Got it. So in a nutshell, Filter First is we created this organization in this curriculum designed for a small group and classroom settings, just like you said, as a preventative to some of the negative impacts for our students. We're seeing the use and over misuse, honestly, undisciplined use of social media and smartphones have on our teens. We're probably in one of the worst mental health crises we've ever seen. Not to mention the rise in things like extortion, kids getting into horrible situations online, sharing horrible images, getting exposed to content too early in age. There's a vast and wide reach of what's happening to our children when it comes to access to social media and smartphones. And so we kind of just jumped into this space in hopes to, like you said, prevent some of that. So we created some content that gives kids healthy boundaries with the whole goal to kind of say, you know what? Social media is here.

Phones are here. It's not going anywhere. Now, while we will continue to advocate for delayed entry to get these kids through some pretty crucial developmental stages in their brains, honestly. What we do have to understand is that it's not going anywhere. And so we have to prepare these kids for what they're going to encounter.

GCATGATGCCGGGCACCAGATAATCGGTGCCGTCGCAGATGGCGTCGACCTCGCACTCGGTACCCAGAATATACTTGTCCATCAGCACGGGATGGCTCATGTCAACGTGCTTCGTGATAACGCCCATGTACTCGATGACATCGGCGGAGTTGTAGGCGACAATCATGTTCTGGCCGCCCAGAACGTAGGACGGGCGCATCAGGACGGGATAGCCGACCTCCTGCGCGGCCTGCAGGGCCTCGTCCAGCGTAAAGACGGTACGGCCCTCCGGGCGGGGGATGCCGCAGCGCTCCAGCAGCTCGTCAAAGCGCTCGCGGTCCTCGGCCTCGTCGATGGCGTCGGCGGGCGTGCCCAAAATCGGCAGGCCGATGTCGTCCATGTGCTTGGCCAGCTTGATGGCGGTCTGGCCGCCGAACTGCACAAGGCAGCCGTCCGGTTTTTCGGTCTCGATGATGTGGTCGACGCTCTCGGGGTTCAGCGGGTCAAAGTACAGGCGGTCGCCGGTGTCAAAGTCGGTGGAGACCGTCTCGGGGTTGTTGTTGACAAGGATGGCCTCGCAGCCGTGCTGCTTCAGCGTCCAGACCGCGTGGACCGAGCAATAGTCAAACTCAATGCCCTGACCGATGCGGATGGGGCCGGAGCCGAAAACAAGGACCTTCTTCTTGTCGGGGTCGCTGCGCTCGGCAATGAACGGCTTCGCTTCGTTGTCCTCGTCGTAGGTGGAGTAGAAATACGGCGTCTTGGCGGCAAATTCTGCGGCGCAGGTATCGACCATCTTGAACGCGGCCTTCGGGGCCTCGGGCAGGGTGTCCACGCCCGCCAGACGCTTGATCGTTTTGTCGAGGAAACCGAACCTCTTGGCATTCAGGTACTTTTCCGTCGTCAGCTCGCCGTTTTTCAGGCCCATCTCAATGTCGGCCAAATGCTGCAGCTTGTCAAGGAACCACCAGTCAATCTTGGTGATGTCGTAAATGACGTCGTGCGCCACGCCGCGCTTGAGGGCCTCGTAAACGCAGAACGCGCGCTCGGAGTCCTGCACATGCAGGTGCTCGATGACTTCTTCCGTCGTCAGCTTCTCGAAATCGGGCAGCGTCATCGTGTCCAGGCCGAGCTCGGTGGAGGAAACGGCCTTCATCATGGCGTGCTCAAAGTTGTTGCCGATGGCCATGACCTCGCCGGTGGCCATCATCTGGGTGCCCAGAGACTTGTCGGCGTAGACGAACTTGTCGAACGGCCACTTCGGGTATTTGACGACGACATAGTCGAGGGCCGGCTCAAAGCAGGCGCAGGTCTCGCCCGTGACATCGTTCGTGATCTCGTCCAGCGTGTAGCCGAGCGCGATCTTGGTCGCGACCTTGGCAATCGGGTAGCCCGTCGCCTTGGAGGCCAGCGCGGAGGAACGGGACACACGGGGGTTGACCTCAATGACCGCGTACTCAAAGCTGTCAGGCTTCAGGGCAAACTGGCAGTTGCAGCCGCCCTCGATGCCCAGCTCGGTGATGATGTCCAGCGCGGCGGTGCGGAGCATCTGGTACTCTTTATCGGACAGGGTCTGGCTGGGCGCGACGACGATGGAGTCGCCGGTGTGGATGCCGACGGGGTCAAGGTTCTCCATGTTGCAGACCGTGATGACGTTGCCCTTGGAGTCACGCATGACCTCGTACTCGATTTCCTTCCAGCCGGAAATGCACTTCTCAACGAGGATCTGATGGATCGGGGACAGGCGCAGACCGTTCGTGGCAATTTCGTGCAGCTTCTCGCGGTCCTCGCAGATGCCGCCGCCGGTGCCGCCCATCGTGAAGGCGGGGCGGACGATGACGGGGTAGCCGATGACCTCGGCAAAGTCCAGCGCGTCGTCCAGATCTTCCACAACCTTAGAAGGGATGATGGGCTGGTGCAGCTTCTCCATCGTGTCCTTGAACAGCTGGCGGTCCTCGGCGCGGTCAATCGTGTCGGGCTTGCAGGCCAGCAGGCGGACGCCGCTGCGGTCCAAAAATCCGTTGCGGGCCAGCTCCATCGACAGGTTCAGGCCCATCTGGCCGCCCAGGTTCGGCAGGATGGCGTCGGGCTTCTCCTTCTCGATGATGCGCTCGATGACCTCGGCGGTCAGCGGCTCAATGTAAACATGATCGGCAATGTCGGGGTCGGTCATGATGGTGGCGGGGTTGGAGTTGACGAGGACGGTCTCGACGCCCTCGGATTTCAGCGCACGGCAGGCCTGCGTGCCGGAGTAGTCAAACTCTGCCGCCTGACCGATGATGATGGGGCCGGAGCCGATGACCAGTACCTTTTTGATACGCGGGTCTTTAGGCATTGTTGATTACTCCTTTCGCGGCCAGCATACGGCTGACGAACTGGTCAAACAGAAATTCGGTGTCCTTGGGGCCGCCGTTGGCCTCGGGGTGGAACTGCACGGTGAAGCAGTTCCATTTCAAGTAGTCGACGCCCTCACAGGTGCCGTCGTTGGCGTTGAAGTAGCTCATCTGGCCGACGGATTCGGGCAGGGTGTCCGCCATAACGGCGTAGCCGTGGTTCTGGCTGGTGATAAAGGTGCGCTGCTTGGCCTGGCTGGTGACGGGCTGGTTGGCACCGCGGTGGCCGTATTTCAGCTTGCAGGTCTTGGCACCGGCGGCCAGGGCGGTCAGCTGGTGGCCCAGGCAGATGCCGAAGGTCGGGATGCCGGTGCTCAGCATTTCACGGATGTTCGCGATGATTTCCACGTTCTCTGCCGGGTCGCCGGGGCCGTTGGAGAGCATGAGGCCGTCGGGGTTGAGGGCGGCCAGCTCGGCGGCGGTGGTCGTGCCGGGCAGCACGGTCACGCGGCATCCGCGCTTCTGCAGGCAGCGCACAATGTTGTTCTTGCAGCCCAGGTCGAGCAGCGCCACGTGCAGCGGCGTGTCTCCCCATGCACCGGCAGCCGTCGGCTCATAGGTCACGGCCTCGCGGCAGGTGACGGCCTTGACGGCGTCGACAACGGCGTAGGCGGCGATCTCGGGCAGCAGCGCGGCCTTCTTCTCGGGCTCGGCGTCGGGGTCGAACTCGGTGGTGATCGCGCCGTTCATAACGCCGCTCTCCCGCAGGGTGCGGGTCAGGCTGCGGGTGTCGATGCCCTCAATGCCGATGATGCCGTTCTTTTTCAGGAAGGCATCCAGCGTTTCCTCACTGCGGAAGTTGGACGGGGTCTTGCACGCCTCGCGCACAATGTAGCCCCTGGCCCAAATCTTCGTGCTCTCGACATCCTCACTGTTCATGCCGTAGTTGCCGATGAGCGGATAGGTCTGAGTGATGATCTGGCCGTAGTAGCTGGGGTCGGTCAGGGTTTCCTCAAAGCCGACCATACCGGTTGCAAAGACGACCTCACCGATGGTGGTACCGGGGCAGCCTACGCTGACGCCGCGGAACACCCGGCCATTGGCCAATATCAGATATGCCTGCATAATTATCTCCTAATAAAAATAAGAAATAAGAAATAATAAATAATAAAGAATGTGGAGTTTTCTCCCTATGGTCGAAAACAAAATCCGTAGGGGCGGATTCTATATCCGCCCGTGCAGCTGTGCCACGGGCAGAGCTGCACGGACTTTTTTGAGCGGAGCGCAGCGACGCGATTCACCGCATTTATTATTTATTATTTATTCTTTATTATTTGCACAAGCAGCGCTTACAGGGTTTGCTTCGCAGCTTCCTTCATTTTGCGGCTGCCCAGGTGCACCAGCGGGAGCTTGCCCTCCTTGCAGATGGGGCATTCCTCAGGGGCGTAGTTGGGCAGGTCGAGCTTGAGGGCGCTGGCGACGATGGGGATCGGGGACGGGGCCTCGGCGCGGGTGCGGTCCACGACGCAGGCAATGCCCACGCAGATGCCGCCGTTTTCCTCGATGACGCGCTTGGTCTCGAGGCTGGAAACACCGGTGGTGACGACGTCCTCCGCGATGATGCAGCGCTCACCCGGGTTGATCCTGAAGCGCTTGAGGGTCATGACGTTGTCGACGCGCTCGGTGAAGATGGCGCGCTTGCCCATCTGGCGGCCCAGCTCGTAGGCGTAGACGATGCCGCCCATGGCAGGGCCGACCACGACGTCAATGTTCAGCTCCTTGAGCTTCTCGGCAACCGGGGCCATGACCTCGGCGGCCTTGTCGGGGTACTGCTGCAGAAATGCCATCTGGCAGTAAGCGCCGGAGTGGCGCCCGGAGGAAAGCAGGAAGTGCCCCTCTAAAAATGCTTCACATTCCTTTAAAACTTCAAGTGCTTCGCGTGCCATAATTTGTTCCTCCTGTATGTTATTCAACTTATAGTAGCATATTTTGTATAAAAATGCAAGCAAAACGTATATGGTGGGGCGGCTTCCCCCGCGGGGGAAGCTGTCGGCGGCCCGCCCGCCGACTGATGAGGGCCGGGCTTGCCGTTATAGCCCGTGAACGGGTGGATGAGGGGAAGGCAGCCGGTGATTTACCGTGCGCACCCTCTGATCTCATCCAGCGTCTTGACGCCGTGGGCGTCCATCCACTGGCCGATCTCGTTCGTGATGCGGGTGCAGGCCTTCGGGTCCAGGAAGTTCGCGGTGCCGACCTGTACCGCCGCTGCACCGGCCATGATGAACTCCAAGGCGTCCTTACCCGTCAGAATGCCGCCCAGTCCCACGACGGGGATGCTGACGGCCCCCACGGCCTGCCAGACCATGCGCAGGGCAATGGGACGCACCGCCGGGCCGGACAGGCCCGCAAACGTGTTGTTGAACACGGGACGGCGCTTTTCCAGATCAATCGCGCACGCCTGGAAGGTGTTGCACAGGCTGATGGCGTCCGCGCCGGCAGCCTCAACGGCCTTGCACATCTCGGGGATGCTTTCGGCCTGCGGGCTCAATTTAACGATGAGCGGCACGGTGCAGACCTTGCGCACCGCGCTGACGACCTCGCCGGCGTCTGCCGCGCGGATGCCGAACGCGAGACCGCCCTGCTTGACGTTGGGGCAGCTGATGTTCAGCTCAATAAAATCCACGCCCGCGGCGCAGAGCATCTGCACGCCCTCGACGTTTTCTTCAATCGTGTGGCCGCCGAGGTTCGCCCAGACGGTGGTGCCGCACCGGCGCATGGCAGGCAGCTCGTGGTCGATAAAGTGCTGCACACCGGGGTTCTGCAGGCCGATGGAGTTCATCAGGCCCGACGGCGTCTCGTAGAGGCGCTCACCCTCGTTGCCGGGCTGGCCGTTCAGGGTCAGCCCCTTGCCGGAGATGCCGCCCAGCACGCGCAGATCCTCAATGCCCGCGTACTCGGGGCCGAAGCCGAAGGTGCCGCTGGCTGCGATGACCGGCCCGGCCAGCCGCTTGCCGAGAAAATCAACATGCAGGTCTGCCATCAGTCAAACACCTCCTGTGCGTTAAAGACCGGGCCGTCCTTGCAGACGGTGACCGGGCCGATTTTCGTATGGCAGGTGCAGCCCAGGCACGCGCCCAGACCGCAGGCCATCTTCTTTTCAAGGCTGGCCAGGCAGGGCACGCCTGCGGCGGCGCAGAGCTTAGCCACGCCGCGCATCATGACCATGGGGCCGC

I guess kind of the heart behind where we got started and how we got started was a little selfish in truth, if I'm going to be honest. It started about six years ago when my oldest daughter, who is now a senior, was entering middle school. And we were having those conversations, like every parent does, around phones. When do you get a phone? I really want Instagram.

I really want TikTok. All those things, you know. And back then, we didn't have the data. We didn't have any of this hardcore evidence of impact. But at the time, I just had a really bad feeling about it. And so I decided to wait.

I decided to push. And my sweet little kids were the only middle schoolers that walked in with flip phones. And they still giggle and laugh about it.